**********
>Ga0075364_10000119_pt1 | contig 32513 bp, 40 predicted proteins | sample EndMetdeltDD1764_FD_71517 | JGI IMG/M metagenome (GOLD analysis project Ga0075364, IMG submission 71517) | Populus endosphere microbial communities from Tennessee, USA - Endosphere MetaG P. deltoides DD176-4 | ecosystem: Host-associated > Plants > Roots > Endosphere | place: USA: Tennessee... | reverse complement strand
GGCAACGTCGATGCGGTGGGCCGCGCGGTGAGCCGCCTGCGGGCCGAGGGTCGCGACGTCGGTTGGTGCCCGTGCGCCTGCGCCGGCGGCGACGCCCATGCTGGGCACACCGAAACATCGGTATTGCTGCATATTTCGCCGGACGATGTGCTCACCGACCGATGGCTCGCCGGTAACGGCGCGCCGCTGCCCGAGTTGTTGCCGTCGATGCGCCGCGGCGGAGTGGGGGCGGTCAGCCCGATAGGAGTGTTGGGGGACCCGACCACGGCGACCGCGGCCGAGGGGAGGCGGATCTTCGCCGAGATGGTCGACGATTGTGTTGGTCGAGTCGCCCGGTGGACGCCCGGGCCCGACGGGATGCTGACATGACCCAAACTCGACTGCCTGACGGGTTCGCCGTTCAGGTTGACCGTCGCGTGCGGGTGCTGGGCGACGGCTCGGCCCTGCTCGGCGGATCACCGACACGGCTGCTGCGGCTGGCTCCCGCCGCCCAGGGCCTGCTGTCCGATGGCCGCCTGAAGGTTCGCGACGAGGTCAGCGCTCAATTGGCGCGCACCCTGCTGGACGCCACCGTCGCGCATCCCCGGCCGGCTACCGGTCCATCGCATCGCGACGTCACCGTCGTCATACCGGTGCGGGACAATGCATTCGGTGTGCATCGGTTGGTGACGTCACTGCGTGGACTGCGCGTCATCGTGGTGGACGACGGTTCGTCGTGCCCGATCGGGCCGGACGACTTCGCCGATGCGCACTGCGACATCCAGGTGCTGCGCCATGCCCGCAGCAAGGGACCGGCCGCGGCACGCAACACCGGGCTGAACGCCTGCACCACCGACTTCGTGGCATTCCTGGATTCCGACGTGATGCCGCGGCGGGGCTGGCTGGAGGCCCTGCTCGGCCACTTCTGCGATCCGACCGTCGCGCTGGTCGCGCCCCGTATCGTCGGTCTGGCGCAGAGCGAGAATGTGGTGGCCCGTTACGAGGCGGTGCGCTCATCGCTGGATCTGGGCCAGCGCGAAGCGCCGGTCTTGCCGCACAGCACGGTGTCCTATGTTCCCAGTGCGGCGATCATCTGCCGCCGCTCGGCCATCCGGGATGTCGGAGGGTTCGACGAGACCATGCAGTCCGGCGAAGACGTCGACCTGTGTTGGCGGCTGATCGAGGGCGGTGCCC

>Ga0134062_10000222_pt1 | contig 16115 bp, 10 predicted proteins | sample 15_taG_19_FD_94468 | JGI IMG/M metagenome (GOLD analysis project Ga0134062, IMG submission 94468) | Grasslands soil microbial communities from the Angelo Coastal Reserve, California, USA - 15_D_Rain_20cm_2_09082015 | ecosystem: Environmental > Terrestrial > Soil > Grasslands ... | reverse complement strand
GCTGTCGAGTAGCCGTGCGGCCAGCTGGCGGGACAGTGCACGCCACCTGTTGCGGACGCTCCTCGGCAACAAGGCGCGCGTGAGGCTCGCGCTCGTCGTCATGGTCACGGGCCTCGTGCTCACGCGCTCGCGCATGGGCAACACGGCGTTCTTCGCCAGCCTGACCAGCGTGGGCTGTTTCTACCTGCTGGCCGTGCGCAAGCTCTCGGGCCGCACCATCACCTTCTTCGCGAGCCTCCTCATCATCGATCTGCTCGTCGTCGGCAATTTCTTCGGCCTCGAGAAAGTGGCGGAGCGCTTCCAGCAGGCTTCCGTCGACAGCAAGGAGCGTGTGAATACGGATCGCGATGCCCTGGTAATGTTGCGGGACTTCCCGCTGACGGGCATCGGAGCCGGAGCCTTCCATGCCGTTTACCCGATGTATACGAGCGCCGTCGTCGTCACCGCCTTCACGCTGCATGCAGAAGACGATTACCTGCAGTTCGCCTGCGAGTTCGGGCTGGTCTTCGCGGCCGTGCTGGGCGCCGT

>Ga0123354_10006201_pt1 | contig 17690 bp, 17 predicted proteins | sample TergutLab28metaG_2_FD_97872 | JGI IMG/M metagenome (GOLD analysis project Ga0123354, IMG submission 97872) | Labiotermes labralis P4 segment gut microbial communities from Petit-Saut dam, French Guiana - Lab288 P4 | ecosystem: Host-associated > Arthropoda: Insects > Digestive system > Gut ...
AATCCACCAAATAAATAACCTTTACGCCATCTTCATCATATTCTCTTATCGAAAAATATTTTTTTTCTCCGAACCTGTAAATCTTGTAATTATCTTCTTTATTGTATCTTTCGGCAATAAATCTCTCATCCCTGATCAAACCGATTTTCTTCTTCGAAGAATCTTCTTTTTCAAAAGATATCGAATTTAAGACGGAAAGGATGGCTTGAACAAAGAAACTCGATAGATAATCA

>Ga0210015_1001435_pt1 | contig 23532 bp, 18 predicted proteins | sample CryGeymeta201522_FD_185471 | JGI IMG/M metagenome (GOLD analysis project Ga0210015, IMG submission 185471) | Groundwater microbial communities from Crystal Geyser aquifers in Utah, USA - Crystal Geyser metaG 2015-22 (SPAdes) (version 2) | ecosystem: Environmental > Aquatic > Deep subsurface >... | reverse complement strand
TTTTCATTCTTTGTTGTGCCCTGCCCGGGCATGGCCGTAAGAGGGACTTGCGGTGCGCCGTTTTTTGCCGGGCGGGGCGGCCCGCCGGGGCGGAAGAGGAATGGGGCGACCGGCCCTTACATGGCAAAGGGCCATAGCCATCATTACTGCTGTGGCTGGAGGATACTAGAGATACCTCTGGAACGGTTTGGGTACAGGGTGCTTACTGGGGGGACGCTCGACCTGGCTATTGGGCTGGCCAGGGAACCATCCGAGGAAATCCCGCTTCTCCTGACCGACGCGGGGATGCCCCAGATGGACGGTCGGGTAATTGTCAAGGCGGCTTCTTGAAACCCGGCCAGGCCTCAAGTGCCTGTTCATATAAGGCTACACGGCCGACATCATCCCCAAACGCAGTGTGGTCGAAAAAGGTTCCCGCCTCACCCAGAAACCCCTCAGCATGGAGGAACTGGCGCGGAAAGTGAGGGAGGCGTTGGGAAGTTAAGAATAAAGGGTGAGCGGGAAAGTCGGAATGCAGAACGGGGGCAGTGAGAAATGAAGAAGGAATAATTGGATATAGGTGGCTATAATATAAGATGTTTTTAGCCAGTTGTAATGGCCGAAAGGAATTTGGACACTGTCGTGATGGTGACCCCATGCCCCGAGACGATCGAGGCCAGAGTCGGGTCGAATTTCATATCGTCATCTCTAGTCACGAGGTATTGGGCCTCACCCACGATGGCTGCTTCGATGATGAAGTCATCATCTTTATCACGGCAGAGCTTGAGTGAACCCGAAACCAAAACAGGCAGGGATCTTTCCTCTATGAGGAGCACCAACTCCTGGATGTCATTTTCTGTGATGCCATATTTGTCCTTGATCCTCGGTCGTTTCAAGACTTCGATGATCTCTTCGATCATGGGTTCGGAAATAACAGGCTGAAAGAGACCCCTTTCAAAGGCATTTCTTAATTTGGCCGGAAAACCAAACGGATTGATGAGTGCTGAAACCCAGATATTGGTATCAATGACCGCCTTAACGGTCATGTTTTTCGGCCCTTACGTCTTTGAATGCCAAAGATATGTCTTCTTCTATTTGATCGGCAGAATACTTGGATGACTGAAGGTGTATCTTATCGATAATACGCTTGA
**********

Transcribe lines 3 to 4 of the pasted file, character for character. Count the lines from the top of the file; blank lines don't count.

>Ga0134062_10000222_pt1 | contig 16115 bp, 10 predicted proteins | sample 15_taG_19_FD_94468 | JGI IMG/M metagenome (GOLD analysis project Ga0134062, IMG submission 94468) | Grasslands soil microbial communities from the Angelo Coastal Reserve, California, USA - 15_D_Rain_20cm_2_09082015 | ecosystem: Environmental > Terrestrial > Soil > Grasslands ... | reverse complement strand
GCTGTCGAGTAGCCGTGCGGCCAGCTGGCGGGACAGTGCACGCCACCTGTTGCGGACGCTCCTCGGCAACAAGGCGCGCGTGAGGCTCGCGCTCGTCGTCATGGTCACGGGCCTCGTGCTCACGCGCTCGCGCATGGGCAACACGGCGTTCTTCGCCAGCCTGACCAGCGTGGGCTGTTTCTACCTGCTGGCCGTGCGCAAGCTCTCGGGCCGCACCATCACCTTCTTCGCGAGCCTCCTCATCATCGATCTGCTCGTCGTCGGCAATTTCTTCGGCCTCGAGAAAGTGGCGGAGCGCTTCCAGCAGGCTTCCGTCGACAGCAAGGAGCGTGTGAATACGGATCGCGATGCCCTGGTAATGTTGCGGGACTTCCCGCTGACGGGCATCGGAGCCGGAGCCTTCCATGCCGTTTACCCGATGTATACGAGCGCCGTCGTCGTCACCGCCTTCACGCTGCATGCAGAAGACGATTACCTGCAGTTCGCCTGCGAGTTCGGGCTGGTCTTCGCGGCCGTGCTGGGCGCCGT